Most of the staff don’t have training in reference work, with many having skills that support processing more than reference. All staff have worked reference at some point, so everyone will have some experience with the issues involved with reference work. Two archivist in your organization despise working reference and the public in general.

As far as you know, there are no formal polices or procedures for how a reference interaction should occur, how requests are tracked, and how users are engaged with in the reading room. The organization did have pull slips that were created 15 years ago, but that’s all you’ve been able to discover. The pull slips are not well loved, but this is the only formal procedure your organization has for reference work.

Questions and Application

  • Create access/reference room policies for this institution. Think about:
    • How many staff should be assigned to reference?
    • What type of policies and procedures do you wish to create?
    • How will you implement these?
    • Do you need to institute training for staff that have been assigned to reference?
  • After creating these policies, apply them to them to the follow situations.
    • A user wishes to use a camera to copy records from a collection that you do not own the copyright for.
    • A user comes into the archive unprepared for research. They have a vague idea of the subject, but don’t know which material that they would like to work with.
    • The reference staff is busy with other activities in the archives, and the other staff need to help out. How will you setup backups for the reference staff.
    • You recieve a request for information via email. One of the staff who isn’t a part of the reference group has expertise in this area.
    • You need to decide how to approach reference work online and decide which tools you will use to answer online reference questions. Based on your policies and procedures, what platforms would you use for engaging with uses online to conduct reference interactions.


ALA, SAA. “ALA-SAA Joint Statement of Access: Guidelines for Access to Original Research Materials (August 1994, revised 2009).” 2009.

One of Us
Image source: joshuafkitchens

Learning Objectives

  • Students will evaluate a situation and develop a proposal for archival outreach for a fictional archival organization.


You work at a smaller archives within an academic library at mid-sized regional university. The rest of the library regularly reaches out to the students of your institution, the community, and outside researchers through various types of activities. This includes regular social media posts, lectures, fun events around finals, workshops, and the occasional traveling exhibit.

Your archive has never regularly or systematically conducted outreach activities. You have a face book page, but post infrequently. You have hosted a few workshops that were not well attended by the public. You’ve always felt that your staff of three was too small to do much outreach.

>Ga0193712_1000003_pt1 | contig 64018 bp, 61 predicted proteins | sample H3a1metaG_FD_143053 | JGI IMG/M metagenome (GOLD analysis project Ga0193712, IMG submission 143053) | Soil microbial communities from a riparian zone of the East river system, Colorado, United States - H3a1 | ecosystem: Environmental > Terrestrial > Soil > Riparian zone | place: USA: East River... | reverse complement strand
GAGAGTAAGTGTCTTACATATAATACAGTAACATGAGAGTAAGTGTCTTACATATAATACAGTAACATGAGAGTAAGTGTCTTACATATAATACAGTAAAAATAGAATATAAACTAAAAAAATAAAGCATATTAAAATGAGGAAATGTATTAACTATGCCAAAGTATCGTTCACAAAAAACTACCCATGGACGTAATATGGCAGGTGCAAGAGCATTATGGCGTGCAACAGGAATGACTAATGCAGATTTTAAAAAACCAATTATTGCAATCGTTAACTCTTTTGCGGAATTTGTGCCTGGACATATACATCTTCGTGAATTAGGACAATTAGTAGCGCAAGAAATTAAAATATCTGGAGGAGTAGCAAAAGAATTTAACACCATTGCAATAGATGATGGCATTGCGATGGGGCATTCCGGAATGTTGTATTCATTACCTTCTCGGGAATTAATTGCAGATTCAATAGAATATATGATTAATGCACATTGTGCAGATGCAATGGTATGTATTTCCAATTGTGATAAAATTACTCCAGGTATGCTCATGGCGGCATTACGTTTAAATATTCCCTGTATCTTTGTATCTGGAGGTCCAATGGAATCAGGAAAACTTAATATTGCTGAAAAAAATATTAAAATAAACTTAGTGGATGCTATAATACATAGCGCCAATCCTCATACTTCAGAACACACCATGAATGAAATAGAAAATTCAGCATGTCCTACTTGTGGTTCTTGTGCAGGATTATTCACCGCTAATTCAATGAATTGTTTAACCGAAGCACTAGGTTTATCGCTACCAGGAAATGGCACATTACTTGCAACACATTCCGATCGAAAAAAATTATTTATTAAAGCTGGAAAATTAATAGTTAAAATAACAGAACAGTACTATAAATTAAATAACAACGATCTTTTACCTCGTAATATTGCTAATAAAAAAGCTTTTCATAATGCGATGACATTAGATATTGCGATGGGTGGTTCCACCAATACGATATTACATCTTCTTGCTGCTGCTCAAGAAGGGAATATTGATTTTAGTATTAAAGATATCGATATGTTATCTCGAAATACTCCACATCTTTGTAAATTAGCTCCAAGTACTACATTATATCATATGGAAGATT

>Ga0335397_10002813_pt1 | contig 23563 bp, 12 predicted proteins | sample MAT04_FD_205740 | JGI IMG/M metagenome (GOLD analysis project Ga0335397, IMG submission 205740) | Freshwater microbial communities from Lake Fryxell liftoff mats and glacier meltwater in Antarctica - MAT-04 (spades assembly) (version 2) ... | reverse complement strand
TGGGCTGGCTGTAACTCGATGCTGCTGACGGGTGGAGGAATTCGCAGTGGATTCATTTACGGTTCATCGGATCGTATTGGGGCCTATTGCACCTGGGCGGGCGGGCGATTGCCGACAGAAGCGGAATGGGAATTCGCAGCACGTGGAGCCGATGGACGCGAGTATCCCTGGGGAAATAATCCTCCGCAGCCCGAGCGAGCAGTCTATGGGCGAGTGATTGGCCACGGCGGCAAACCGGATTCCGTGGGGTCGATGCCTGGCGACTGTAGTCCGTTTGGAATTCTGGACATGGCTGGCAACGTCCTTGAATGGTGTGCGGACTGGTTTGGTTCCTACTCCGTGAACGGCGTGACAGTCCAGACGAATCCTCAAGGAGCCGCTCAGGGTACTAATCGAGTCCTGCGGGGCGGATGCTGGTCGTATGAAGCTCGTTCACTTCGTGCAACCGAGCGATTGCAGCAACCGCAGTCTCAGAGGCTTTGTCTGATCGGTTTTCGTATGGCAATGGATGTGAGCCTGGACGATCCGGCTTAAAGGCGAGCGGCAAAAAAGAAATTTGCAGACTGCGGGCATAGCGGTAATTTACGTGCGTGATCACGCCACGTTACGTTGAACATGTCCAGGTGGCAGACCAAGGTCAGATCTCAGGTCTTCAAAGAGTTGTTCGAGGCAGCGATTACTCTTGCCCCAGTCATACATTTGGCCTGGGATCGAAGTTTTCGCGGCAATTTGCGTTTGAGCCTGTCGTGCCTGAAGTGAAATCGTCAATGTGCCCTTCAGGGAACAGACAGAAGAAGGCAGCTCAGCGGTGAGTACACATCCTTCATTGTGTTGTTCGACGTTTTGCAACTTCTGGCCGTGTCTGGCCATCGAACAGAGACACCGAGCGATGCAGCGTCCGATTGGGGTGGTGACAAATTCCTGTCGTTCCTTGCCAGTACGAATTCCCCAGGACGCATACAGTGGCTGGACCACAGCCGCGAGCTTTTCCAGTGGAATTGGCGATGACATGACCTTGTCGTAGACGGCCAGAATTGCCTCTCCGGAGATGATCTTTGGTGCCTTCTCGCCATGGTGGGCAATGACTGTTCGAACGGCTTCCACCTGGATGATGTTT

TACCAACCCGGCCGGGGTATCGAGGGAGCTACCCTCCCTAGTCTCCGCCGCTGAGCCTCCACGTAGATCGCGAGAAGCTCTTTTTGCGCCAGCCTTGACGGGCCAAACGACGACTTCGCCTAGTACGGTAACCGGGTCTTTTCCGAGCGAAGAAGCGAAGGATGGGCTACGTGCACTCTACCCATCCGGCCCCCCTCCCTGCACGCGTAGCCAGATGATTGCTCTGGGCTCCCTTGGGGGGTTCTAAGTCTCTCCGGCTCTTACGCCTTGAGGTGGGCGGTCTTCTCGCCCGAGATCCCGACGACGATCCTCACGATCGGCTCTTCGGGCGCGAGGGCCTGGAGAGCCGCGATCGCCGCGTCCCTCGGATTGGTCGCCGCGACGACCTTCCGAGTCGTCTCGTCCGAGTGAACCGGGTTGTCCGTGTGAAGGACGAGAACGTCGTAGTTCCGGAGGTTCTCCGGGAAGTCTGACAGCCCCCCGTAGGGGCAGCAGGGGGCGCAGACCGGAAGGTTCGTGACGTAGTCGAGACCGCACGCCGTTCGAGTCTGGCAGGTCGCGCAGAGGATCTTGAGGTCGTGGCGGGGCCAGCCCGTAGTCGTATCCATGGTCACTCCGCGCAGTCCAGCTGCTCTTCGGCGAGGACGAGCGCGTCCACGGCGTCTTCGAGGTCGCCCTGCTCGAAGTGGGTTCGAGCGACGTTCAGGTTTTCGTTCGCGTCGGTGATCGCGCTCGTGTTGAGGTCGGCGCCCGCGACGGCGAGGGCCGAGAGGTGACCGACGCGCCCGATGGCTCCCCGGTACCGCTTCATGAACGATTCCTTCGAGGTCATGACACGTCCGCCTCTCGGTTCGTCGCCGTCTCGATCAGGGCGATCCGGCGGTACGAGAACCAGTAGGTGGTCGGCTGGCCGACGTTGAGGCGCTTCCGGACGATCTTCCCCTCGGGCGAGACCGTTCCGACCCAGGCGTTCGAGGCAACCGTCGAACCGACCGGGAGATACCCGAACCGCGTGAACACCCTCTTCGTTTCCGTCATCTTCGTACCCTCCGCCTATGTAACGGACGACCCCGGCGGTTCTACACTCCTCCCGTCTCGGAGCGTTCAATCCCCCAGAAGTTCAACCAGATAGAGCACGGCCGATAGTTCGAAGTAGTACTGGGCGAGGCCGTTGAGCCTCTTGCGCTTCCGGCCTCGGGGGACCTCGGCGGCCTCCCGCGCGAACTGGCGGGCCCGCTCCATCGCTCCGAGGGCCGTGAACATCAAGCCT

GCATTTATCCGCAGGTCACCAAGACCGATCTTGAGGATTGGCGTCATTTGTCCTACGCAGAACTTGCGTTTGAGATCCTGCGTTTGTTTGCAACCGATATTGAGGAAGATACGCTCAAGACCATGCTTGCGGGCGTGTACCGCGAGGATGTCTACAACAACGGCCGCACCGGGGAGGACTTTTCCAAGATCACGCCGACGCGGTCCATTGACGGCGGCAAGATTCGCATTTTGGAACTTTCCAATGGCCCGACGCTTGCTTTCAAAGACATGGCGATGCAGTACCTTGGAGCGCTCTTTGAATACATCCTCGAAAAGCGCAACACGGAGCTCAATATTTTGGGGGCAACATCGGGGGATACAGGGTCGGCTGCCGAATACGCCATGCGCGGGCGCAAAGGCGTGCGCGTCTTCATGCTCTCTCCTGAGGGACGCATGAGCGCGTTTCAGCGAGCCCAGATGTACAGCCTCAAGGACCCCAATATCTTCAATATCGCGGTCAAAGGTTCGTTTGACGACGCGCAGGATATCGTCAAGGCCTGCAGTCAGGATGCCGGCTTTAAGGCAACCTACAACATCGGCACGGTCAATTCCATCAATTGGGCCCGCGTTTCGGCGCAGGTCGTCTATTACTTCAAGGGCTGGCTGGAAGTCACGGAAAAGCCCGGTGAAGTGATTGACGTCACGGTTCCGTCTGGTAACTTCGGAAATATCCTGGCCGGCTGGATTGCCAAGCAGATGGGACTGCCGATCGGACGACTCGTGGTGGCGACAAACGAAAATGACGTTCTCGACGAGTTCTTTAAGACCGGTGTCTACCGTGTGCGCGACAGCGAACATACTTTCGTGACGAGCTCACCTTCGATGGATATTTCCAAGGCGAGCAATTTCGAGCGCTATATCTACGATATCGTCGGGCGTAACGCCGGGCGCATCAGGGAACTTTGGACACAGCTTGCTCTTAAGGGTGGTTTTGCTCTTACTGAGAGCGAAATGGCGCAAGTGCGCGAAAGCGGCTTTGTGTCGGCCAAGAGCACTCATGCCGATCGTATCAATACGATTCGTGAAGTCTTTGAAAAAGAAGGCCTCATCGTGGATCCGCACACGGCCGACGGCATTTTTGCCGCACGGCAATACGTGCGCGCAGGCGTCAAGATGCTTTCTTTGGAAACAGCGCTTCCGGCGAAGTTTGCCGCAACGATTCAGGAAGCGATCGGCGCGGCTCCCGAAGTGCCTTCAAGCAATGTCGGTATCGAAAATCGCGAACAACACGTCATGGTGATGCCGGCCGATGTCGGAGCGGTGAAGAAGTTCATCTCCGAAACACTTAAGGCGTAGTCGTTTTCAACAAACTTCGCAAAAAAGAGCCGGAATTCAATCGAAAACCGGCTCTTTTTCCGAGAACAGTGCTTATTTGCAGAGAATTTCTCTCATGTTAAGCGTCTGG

The library administration thinks differently. Because of your lack of outreach, the administration sees your group as not being a team player and siloing your department away from the rest of the library. It has been decided for you that you will increase your outreach activities subsantainally.

Questions and Application

  • Think about the current outreach situation and make decisions on how to improve it. Do the following:
    • Create a proposal for this organization’s outreach program.
    • Create a budget and an initial proposal for two types of programs, a lecture and an exhibit. Describe the audiences for these programs.
    • How will you ask for help from the rest of the library staff if you feel that your staff doesn’t have the appropriate skills, resources and time to accomplish this directive.


Did you get that thing I sent you? (A Reference Case Study)
Image source: joshuafkitchens

Learning Objectives

  • Describe the use of social media as and access an reference tool


You work at a business archives. Your company has a well known brand that has existed for nearly a century, and has a very active following of collectors who seek out your company’s branded products. You’re organizational archive is very active of face book, with posts automatically being placed onto twitter. Two post that you’ve recently put up have caused a bit of a kerfuffle. One post involved a recently acquired set of products that bear the company logo that your archive wasn’t sure what they were used for or if they were actually created by your company. These items were purchased from a very active and well known collector. Your social media followers got into a heated argument over the provenance of the items. The other incident was sparked by your archives sharing an image of a female scientist who worked for your organization during women’s history month. The comments don’t bear repeating here, but they were not things you’d want your daughter to read.


  • How would you handle these situations? Do they make you rethink your social media strategy?
  • What policies and procedures could you put in place to minimize these types of incidents?
  • How would you try to minimize any damage done to your organization by these incidents?